# Converting single digit to more than 2digits

I'am having a number and Its length will be more than 10digits, So that i can't save it in an INTEGER variable. So i saved it in a LONG variable. Now the Problem is, while adding a number with that LONG Variable it returns a Round value. I'm working in C#.

For Eg:

``````long empId = 00000000001;
long answer = empId + 1;  //  00000000001 + 1 = 2;
// answer == 2;
``````

but expected answer is " 00000000002", How to achieve this..

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You seem to have a problem understanding the difference between a value and its string representation. –  leppie Jun 7 '12 at 13:02
use String.Format( "{0:0000000000}" , answer).. It should pad it with zeroes –  Osama Javed Jun 7 '12 at 13:05
Indeed... 00000000001 == 1 and 1 + 1 == 2 and 00000000002 == 2... so the problem is not C#, but your desire to format it with leading zeros (leading zeros have no effect on a number). –  TrueBlueAussie Jun 7 '12 at 13:05

Consider using `empId.ToString("D11")` if you want your number to be padded with zeroes to the left until there's a total of 11 figures. This is only a string representation of the `System.Int64` (also called `long` in C#).

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Thanks.. Above answer also correct, but in my scenario this answer helps me.. Thank you all.. –  prabhuK2k Jun 7 '12 at 13:33

The leading 0s are not significant, they're not part of the numeric value. It's just a formatting artifact. If you want to keep the 0s, convert the numbers back to string with the adequate format string.

``````long value = ...
string s = value.ToString("0000000000");
``````
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@Mr47, what do you mean? "0000000000" is the proper format string to use to format the value with 10 digits with leading zeros –  Thomas Levesque Jun 7 '12 at 13:22
My mistake; bit too quick to comment... :) –  Mr47 Jun 7 '12 at 13:31

When you're talking about numbers, `00000000002` and `2` represent the exact same thing. If you want a `string` representation of that number padded with zeroes then try something like this:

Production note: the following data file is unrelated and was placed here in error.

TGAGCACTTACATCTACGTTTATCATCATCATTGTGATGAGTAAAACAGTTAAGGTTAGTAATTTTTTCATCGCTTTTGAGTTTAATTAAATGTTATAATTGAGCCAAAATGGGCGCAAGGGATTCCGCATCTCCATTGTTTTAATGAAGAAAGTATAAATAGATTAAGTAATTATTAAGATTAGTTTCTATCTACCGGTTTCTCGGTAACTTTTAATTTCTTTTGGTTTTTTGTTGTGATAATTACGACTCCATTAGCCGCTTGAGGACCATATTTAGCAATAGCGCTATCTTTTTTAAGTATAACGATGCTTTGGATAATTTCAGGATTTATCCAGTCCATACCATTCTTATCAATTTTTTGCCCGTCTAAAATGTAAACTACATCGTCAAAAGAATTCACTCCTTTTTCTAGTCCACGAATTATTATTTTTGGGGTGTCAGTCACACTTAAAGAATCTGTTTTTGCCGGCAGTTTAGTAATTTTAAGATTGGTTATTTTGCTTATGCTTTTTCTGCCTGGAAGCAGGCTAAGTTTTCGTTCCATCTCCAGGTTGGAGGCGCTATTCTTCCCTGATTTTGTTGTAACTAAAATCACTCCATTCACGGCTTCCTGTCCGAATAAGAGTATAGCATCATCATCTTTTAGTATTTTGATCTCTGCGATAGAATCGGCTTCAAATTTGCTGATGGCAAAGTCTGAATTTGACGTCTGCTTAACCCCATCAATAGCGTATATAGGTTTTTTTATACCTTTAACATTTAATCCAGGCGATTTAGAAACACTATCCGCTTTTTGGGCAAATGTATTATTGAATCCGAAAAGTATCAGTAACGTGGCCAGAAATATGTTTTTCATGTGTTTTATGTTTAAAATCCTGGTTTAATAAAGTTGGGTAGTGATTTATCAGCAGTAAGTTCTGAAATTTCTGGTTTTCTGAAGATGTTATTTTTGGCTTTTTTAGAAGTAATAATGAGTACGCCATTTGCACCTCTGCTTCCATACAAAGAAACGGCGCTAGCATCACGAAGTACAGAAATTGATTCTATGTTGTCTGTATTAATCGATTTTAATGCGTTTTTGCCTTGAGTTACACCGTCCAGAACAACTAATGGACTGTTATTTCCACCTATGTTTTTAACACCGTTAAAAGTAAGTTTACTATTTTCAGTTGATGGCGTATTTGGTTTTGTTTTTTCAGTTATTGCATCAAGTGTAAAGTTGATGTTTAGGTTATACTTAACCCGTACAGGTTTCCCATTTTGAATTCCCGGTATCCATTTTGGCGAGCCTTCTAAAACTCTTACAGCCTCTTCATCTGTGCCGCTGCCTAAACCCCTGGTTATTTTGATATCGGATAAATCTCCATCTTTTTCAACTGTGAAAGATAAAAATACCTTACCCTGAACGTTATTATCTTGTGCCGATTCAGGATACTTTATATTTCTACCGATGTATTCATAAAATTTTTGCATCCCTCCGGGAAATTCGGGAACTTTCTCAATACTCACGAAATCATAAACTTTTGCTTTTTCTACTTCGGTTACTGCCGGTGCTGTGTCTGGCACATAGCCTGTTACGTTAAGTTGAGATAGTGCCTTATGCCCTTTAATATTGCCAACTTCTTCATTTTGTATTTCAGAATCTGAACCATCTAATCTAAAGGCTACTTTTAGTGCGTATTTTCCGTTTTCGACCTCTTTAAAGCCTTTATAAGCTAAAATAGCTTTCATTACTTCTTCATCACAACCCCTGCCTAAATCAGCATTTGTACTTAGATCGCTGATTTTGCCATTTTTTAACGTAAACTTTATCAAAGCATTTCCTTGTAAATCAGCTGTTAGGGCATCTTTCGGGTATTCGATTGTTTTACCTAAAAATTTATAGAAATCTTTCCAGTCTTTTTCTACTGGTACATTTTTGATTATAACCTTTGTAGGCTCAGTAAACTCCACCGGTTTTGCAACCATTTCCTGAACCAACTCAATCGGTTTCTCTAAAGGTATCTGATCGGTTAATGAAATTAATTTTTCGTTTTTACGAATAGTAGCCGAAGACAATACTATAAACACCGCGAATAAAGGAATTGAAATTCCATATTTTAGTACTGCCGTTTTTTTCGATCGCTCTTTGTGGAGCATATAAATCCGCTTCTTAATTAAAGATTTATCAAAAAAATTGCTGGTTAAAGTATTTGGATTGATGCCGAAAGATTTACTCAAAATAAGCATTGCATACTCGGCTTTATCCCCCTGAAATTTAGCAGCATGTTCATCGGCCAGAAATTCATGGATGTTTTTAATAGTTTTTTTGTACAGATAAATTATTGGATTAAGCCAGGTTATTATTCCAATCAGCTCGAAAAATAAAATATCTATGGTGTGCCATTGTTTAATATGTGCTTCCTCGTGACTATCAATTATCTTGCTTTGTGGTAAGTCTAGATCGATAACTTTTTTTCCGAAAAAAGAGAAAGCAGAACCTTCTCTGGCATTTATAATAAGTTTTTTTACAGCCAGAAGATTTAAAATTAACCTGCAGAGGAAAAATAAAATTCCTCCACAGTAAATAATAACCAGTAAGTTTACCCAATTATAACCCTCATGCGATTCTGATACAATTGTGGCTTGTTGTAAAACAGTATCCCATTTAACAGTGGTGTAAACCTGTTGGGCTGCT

``````answer.ToString().PadLeft(11, '0');
``````

That will ensure that the string is at least 11 characters long and will fill in empty spaces with zeroes.

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I would better go for answer.ToString("000000000#") –  SoMoS Jun 7 '12 at 13:06
@SoMoS You could also use `String.Format`. There's plenty of ways to do this, and for the given situation I don't think any of them have a distinct advantage. –  ean5533 Jun 7 '12 at 13:09
Agree. I just meant that String.Format looks like a more common way of doing it. –  SoMoS Jun 7 '12 at 15:26

00000000002 and 2 are the same long values. If you want to have zeros in the beginning, you can use the Long.ToString(string format) method:

``````string strAnswer = answer.ToString("00000000000");
``````
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``````string VALUE = answer.ToString("00000000000");
``````
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Just add the ints or the longs, then convert it to a string, and call string.PadLeft

From the docs:

Returns a new string that right-aligns the characters in this instance by padding them on the left with a specified Unicode character, for a specified total length.

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``````long empId = 00000000001; // Actually sets empID to 1